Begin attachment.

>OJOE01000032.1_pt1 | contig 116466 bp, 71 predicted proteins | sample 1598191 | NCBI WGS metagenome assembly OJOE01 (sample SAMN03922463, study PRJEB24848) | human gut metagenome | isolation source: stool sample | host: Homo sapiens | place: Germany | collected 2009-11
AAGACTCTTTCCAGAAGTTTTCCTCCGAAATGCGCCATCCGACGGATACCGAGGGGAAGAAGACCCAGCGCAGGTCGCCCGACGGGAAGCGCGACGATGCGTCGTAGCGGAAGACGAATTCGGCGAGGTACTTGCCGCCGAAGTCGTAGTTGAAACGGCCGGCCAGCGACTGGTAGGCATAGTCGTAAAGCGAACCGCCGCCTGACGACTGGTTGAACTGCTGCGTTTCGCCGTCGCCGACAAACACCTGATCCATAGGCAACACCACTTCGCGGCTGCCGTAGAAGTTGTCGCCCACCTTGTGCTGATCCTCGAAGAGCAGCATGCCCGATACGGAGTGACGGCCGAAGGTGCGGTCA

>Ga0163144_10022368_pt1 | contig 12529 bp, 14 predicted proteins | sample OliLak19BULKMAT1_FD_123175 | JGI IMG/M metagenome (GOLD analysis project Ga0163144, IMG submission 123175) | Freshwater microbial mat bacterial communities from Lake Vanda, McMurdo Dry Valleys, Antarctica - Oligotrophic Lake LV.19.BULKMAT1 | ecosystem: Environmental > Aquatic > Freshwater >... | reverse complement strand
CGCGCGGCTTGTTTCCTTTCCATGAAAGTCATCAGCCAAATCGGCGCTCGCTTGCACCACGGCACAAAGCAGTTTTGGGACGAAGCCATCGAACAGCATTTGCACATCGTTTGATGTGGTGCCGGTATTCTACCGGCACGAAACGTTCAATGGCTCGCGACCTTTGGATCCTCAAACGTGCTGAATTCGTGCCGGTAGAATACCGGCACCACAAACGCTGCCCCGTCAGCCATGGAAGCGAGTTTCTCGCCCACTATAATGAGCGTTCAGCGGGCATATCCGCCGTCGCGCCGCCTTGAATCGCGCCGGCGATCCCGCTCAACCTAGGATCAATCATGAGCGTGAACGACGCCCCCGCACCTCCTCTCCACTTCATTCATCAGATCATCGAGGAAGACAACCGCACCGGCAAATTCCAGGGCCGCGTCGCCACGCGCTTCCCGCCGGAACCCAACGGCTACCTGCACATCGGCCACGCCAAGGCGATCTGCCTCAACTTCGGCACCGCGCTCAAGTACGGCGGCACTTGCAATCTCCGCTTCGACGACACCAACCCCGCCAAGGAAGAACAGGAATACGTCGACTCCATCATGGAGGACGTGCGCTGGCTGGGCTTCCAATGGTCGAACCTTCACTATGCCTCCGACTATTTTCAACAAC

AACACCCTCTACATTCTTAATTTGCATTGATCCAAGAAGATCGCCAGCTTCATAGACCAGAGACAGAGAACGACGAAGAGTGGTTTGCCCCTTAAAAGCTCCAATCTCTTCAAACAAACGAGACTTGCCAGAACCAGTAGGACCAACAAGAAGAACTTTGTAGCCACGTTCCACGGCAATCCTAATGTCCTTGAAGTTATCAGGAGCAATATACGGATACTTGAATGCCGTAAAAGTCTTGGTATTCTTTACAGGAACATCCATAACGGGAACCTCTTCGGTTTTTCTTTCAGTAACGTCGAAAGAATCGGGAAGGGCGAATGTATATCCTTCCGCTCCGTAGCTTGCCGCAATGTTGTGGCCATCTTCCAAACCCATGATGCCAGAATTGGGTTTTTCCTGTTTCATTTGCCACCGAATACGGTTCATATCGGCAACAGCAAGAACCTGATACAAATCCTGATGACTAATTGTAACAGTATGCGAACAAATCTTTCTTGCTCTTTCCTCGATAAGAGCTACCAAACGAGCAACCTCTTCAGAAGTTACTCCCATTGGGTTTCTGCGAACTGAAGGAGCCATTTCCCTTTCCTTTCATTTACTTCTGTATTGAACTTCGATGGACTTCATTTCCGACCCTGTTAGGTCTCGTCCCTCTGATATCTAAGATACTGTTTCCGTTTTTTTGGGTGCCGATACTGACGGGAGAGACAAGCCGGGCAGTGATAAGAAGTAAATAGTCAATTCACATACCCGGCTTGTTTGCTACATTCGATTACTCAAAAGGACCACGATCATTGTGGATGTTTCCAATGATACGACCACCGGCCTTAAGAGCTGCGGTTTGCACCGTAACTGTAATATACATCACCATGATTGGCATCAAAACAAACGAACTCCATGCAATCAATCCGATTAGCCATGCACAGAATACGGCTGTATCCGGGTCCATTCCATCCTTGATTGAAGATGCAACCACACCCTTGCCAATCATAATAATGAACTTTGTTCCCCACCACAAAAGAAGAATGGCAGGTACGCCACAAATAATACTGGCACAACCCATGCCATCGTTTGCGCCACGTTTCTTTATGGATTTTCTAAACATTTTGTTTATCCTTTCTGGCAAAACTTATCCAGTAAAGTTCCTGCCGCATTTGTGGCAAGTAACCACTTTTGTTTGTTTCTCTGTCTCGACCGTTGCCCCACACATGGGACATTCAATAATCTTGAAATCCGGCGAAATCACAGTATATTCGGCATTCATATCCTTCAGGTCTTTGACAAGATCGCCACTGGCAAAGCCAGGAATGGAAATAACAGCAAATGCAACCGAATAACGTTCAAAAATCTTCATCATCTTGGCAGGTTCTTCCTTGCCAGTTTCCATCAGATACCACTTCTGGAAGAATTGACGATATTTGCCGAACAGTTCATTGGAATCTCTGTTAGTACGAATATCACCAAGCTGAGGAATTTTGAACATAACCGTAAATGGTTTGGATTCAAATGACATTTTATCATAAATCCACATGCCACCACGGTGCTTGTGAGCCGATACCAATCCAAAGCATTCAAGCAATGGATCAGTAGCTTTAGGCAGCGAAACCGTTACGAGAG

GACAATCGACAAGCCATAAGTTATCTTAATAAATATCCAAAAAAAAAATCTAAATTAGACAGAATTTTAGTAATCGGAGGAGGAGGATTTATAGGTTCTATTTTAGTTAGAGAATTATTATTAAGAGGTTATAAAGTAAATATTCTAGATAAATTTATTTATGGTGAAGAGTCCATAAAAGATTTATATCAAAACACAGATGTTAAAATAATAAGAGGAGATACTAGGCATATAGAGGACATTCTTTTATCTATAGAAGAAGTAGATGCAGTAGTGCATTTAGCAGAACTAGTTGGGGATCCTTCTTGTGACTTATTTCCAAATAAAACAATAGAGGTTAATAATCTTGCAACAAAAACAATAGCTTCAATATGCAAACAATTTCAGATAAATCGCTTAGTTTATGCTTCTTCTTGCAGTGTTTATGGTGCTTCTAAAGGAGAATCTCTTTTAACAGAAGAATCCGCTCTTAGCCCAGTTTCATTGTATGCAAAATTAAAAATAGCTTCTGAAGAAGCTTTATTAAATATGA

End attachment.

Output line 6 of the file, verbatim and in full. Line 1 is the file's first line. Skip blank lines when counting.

GACAATCGACAAGCCATAAGTTATCTTAATAAATATCCAAAAAAAAAATCTAAATTAGACAGAATTTTAGTAATCGGAGGAGGAGGATTTATAGGTTCTATTTTAGTTAGAGAATTATTATTAAGAGGTTATAAAGTAAATATTCTAGATAAATTTATTTATGGTGAAGAGTCCATAAAAGATTTATATCAAAACACAGATGTTAAAATAATAAGAGGAGATACTAGGCATATAGAGGACATTCTTTTATCTATAGAAGAAGTAGATGCAGTAGTGCATTTAGCAGAACTAGTTGGGGATCCTTCTTGTGACTTATTTCCAAATAAAACAATAGAGGTTAATAATCTTGCAACAAAAACAATAGCTTCAATATGCAAACAATTTCAGATAAATCGCTTAGTTTATGCTTCTTCTTGCAGTGTTTATGGTGCTTCTAAAGGAGAATCTCTTTTAACAGAAGAATCCGCTCTTAGCCCAGTTTCATTGTATGCAAAATTAAAAATAGCTTCTGAAGAAGCTTTATTAAATATGA